Limbaugh's 15 million listeners are now in the conservative wilderness -- where will they go now?

Limbaugh's 15 million listeners are now in the conservative wilderness -- where will they go now?
Here’s why Rush Limbaugh was bad for conservatism: journalist

Over the years, Rush Limbaugh built a massive conservative platform with an emphasis on tackling controversial views and even conspiracy theories. Because of this, he amassed a following of more than 15 million listeners. But now that he's gone, where will they go?

A new report published by The New York Times draws out those possibilities for the future of conservative radio. Ryan Williams, a Republican strategist and longtime press aide for Sen. Mitt Romney (R-Utah) also weighed in with his take on the various platform options Limbaugh's base could choose from now that the conservative pundit is gone.

"There's so many different platforms to interact with conservative voices, and there are so many more voices," said Williams. "If you're pro-Trump, you've got Breitbart and Newsmax. If you're more of a moderate Republican, you've got The Bulwark and Charlie Sykes. I follow 25-, 26-year-old conservatives on Instagram who are sharing two-minute videos that young people connect with personally."

He added, "I don't think you'll see it ever again where one person is the king of this realm."

While there are other conservative radio personalities, others are not entirely convinced that there are many that can fill the new void. In fact, former Fox News Eric Bolling believes Trump might be the only person who could engage Limbaugh's base.

"The only person who might keep part of that audience is Donald Trump, and I don't know if he wants to do three hours a day every single day," said Bolling. "That's a lot of work."

Bolling's remarks come as speculation builds about Trump's next move. Over the last several weeks, Trump has floated the possibility of starting his own media platform. When he appeared on Newsmax with host Greg Kelly this week, he touched on the possibility again.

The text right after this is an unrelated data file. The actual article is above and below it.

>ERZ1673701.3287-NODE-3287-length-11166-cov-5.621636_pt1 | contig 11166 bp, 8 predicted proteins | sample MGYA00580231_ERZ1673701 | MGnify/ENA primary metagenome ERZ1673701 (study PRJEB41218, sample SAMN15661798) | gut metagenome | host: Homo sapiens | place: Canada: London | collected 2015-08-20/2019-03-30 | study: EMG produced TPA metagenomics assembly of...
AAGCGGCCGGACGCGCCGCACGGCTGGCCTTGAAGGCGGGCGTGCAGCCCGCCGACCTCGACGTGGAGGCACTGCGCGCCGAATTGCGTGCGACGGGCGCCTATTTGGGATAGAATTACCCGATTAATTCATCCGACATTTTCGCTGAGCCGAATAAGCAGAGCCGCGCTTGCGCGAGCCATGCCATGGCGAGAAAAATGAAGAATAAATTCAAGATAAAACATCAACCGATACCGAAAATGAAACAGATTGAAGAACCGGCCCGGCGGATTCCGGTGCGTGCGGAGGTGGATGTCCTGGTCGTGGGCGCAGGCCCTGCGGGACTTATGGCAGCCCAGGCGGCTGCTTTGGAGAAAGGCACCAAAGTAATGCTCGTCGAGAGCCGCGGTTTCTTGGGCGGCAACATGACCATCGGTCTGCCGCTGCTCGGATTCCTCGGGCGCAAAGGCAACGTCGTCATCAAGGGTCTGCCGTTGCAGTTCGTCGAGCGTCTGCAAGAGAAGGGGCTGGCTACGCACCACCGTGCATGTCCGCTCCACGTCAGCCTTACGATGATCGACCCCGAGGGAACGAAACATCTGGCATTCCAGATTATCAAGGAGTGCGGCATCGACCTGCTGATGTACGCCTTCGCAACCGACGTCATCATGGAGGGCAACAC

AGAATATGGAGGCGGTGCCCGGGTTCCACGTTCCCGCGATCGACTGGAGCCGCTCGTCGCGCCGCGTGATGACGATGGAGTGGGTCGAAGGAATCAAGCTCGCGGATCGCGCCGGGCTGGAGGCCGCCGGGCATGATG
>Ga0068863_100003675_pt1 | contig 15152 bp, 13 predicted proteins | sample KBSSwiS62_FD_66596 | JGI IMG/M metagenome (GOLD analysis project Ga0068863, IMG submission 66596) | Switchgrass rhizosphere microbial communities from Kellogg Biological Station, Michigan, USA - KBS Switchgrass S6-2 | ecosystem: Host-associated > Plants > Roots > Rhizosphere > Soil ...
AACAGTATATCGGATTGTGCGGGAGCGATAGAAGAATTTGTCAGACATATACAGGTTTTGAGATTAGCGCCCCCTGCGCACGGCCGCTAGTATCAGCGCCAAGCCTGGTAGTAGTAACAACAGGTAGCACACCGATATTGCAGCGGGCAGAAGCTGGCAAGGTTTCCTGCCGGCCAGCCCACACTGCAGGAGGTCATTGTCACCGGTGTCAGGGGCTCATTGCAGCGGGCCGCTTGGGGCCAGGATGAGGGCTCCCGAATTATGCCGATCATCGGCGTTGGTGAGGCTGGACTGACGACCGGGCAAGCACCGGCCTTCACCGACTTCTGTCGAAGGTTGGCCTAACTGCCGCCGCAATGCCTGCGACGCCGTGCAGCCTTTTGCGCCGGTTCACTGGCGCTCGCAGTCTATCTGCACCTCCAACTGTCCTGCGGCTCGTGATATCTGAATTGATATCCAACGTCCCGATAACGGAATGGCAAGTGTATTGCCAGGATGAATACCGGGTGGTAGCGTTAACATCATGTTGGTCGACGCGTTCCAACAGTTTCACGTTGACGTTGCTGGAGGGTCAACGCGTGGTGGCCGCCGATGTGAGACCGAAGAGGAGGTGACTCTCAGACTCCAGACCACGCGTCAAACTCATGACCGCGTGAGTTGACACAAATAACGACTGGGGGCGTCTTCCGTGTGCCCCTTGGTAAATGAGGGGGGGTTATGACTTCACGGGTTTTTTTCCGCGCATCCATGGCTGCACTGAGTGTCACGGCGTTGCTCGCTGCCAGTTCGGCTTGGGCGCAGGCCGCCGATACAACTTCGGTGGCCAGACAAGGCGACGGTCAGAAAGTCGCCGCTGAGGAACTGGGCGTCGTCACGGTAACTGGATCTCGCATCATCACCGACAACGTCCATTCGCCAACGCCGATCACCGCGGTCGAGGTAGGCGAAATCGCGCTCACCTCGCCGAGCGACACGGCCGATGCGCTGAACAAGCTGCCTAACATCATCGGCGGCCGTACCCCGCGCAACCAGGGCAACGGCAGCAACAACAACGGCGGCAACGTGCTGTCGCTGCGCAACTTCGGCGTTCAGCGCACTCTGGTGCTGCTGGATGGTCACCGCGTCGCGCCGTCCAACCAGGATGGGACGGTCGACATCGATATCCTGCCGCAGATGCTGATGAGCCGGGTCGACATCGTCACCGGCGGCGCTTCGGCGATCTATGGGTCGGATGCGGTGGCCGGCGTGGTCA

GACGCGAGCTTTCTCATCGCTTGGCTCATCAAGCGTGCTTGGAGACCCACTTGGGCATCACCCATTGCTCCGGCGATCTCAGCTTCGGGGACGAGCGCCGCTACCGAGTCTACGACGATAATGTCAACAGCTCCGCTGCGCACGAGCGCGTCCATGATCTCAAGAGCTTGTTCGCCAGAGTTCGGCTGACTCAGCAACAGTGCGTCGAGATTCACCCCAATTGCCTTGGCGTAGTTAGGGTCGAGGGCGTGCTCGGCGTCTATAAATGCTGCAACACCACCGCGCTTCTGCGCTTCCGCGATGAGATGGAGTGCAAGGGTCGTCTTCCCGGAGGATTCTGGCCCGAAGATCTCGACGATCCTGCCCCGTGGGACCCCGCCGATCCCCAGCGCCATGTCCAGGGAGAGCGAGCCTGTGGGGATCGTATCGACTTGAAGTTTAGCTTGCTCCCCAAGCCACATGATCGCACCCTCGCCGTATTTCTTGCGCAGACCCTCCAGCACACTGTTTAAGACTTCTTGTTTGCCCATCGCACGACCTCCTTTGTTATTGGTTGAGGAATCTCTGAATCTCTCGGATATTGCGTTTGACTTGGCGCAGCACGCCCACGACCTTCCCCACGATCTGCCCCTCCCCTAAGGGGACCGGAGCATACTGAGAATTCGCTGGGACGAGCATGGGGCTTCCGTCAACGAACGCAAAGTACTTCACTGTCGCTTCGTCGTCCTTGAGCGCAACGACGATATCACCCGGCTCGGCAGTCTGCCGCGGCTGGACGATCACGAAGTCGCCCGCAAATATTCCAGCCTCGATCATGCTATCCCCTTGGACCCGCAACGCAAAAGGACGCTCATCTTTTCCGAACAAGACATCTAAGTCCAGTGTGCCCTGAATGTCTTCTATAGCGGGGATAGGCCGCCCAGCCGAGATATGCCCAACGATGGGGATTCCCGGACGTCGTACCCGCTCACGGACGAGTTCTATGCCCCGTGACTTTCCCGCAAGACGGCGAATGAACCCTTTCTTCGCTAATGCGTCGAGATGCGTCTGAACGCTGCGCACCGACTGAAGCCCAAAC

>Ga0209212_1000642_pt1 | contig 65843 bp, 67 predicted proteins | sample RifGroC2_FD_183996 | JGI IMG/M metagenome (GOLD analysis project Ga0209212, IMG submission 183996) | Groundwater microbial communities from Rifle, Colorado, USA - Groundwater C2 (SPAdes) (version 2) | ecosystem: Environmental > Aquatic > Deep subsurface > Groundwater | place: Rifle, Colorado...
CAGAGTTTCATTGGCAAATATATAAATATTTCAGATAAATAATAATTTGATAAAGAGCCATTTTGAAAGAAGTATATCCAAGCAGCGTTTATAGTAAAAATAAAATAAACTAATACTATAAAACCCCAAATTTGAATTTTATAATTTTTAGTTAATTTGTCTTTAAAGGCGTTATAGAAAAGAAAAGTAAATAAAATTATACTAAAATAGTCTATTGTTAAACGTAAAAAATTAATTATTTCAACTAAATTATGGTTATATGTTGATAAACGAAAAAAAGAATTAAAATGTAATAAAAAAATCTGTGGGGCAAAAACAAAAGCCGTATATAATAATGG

"That is one of those little things that keeps popping up," Trump said during his interview with Kelly. "But you wouldn't want to follow Rush. It's the old story: You get somebody like that, you don't want to follow them, because some things just can't be done."

However, at this point, "The Rush Limbaugh Show," remains in control of the Texas-based radio syndication network, iHeartMedia. The show is currently syndicated across nearly 600 radio stations across the United States. Until the conglomerate decides how to proceed, it will re-air previous segments of Limbaugh under the name "Best of Rush."

Following Limbaugh's death Premiere Networks, the iHeartMedia subsidiary that hired Limbaugh released a statement for his audience as they highlighted their plans for the near future. "Please note that we will continue with this transitional programming until his audience is prepared to say goodbye," Premiere Networks said in the statement.


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